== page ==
Aboriginal IssuesBusinessCommentOpinion

Commission spotlights predatory and deceptive practices

In July, the federal government heard evidence for the Royal Commission into Misconduct in the Banking, Superannuation and Financial Services Industry that focused specifically on how Aboriginal and Torres Strait Islanders have been targeted or ignored by financial services. Financial services include banks and superannuation companies, as well as pay-day lenders and insurance companies.

There were testimonies from financial counsellors and service providers who spoke about how living in remote communities can contribute difficulties in getting financial help. The physical distance from a community to the nearest bank branch, bad weather, no car, or family responsibilities can all contribute to a customer’s difficulties in getting help from their bank.

But what about for Indigenous Australians who are living in urban areas such as Redfern and Waterloo? It was a shock to see how Aboriginal and Torres Strait Islander people have been targeted with “predatory products” like some funeral or life insurance products that are designed to exploit the fears of having money trouble in the future. One company advertised its “Aboriginal funeral funds”, despite not actually being Aboriginal-owned or managed. This company also appeared to target young people aged 18-25, and some members were continuing to pay premiums once they had reached the settlement amount. This results in customers potentially paying for years’ worth of premiums for a product they may end up not being able to use.

Pay-day lenders and furniture or appliance rental companies can be appealing if the applicant doesn’t have a good credit history or has insufficient income to qualify for a loan. But these services often attract high interest on cash advances or can involve confusing jargon about who owns the appliance at the end of the rental period. Unless it’s a rent-to-buy scheme, you may end up paying for a couch on a two-year contract but not actually own it at the end of the term.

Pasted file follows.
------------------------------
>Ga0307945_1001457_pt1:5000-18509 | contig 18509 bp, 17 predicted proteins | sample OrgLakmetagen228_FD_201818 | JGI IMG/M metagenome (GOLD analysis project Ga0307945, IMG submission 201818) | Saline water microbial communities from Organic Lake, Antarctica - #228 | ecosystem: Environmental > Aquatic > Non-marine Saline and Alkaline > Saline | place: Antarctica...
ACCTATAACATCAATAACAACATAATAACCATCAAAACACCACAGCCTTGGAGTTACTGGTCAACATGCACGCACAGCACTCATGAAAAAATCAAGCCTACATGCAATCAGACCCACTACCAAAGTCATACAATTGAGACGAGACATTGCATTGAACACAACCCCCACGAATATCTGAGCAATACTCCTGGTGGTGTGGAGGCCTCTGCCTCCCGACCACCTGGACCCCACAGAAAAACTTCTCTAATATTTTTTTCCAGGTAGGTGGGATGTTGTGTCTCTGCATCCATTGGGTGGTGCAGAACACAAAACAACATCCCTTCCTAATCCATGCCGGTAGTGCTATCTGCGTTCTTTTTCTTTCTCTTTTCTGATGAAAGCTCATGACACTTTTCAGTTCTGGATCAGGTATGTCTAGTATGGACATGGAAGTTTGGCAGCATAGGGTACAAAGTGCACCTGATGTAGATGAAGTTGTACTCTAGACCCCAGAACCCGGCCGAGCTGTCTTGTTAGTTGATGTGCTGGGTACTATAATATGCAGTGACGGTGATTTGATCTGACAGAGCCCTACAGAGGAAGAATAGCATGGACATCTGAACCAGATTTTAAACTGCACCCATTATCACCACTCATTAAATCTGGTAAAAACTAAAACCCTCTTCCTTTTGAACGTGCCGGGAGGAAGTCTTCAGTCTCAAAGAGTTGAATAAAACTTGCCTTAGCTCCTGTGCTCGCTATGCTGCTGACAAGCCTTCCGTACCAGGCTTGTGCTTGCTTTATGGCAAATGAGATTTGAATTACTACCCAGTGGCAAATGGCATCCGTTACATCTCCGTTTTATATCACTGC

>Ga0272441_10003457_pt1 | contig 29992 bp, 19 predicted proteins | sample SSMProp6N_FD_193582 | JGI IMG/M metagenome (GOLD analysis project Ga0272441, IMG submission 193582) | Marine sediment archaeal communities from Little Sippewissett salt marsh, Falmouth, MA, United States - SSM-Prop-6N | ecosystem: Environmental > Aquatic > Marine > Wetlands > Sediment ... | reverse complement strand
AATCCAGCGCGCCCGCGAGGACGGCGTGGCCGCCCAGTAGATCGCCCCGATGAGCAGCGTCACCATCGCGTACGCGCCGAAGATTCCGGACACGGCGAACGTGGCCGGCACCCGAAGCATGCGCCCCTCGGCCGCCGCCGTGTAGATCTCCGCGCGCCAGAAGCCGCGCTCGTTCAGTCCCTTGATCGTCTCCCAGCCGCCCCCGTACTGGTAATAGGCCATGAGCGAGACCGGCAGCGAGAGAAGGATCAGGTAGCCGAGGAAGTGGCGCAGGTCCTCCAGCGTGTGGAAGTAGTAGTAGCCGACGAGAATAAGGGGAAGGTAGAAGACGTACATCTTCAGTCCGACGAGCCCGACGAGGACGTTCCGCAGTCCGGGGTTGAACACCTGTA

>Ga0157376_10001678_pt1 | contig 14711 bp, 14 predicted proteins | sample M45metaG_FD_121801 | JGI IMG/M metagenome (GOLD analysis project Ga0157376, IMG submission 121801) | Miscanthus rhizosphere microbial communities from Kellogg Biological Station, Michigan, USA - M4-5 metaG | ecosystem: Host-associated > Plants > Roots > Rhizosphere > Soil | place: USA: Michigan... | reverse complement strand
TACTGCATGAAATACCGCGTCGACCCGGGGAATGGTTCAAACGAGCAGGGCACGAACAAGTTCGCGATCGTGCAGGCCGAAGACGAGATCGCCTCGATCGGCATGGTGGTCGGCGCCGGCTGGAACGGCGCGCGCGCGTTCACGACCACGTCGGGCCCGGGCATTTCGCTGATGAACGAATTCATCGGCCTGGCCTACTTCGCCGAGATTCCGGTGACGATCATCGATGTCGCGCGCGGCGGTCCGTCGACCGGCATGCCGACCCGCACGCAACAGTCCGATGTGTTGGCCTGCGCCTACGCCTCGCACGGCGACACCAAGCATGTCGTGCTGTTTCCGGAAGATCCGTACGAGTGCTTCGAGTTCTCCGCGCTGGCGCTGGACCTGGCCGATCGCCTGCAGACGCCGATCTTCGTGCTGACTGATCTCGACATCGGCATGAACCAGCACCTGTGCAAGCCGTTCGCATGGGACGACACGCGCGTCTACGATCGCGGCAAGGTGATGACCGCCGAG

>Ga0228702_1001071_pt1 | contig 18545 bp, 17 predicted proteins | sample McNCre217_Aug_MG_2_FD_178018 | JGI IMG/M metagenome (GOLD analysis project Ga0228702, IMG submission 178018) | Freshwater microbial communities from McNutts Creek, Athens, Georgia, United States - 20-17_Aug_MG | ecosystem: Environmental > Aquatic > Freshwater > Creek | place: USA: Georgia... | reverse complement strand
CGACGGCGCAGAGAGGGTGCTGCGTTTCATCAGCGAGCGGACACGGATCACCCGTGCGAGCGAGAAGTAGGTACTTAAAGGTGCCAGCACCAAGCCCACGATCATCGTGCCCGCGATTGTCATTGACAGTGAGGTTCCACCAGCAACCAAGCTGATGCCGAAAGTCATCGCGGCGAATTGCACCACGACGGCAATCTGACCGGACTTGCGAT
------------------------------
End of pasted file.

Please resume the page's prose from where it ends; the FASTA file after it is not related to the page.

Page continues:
There are options that can provide help during financial struggle. No Interest Loan Schemes (NILS) can be accessed by people on lower incomes to buy essential household goods or pay for medical procedures. Low-interest loans are also available for people who may otherwise have difficulty getting a loan from a bank.

There are financial and legal services that are specifically run for and by Indigenous Australians. The Redfern Legal Centre has a credit and debt service that can provide advice to Aboriginal and Torres Strait Islander people about financial issues. You can call 9698 7277 to make a time to see a solicitor, or drop in 9am-6pm Monday to Thursday and 9am-5pm on Fridays.

 

 

The Financial Rights Legal Centre also has a free telephone service that can provide advice about credit, debt, banking and insurance. Phone 1800 007 007 9.30am-4.30pm, Monday to Friday.

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